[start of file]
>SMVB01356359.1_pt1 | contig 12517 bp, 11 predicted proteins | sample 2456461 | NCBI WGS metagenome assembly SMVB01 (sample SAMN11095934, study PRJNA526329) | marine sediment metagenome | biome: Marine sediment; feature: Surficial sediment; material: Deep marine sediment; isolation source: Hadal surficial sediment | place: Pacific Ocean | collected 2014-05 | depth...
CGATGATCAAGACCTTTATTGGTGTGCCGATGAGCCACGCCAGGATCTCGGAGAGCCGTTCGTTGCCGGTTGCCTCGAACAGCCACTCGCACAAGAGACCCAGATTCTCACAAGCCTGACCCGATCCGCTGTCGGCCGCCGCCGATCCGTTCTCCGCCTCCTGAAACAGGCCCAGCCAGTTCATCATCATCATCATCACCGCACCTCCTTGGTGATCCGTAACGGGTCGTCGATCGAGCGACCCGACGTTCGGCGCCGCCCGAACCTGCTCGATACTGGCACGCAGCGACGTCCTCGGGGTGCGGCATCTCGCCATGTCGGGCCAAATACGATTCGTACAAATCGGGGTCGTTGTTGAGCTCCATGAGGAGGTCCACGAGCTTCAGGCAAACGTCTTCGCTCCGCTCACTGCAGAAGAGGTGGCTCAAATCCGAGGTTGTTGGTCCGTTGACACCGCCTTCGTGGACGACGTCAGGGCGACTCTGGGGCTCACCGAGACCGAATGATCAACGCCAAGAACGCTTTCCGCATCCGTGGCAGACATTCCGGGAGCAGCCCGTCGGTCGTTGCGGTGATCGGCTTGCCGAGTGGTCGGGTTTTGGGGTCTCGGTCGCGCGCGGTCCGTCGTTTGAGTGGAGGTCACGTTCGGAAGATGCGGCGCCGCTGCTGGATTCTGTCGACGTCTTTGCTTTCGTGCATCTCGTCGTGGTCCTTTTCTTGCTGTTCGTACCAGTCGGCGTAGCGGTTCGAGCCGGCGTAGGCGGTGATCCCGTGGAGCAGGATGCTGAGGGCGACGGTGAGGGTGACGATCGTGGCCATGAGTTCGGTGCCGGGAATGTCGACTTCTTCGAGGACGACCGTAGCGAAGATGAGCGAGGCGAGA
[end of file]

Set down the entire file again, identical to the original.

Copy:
>SMVB01356359.1_pt1 | contig 12517 bp, 11 predicted proteins | sample 2456461 | NCBI WGS metagenome assembly SMVB01 (sample SAMN11095934, study PRJNA526329) | marine sediment metagenome | biome: Marine sediment; feature: Surficial sediment; material: Deep marine sediment; isolation source: Hadal surficial sediment | place: Pacific Ocean | collected 2014-05 | depth...
CGATGATCAAGACCTTTATTGGTGTGCCGATGAGCCACGCCAGGATCTCGGAGAGCCGTTCGTTGCCGGTTGCCTCGAACAGCCACTCGCACAAGAGACCCAGATTCTCACAAGCCTGACCCGATCCGCTGTCGGCCGCCGCCGATCCGTTCTCCGCCTCCTGAAACAGGCCCAGCCAGTTCATCATCATCATCATCACCGCACCTCCTTGGTGATCCGTAACGGGTCGTCGATCGAGCGACCCGACGTTCGGCGCCGCCCGAACCTGCTCGATACTGGCACGCAGCGACGTCCTCGGGGTGCGGCATCTCGCCATGTCGGGCCAAATACGATTCGTACAAATCGGGGTCGTTGTTGAGCTCCATGAGGAGGTCCACGAGCTTCAGGCAAACGTCTTCGCTCCGCTCACTGCAGAAGAGGTGGCTCAAATCCGAGGTTGTTGGTCCGTTGACACCGCCTTCGTGGACGACGTCAGGGCGACTCTGGGGCTCACCGAGACCGAATGATCAACGCCAAGAACGCTTTCCGCATCCGTGGCAGACATTCCGGGAGCAGCCCGTCGGTCGTTGCGGTGATCGGCTTGCCGAGTGGTCGGGTTTTGGGGTCTCGGTCGCGCGCGGTCCGTCGTTTGAGTGGAGGTCACGTTCGGAAGATGCGGCGCCGCTGCTGGATTCTGTCGACGTCTTTGCTTTCGTGCATCTCGTCGTGGTCCTTTTCTTGCTGTTCGTACCAGTCGGCGTAGCGGTTCGAGCCGGCGTAGGCGGTGATCCCGTGGAGCAGGATGCTGAGGGCGACGGTGAGGGTGACGATCGTGGCCATGAGTTCGGTGCCGGGAATGTCGACTTCTTCGAGGACGACCGTAGCGAAGATGAGCGAGGCGAGA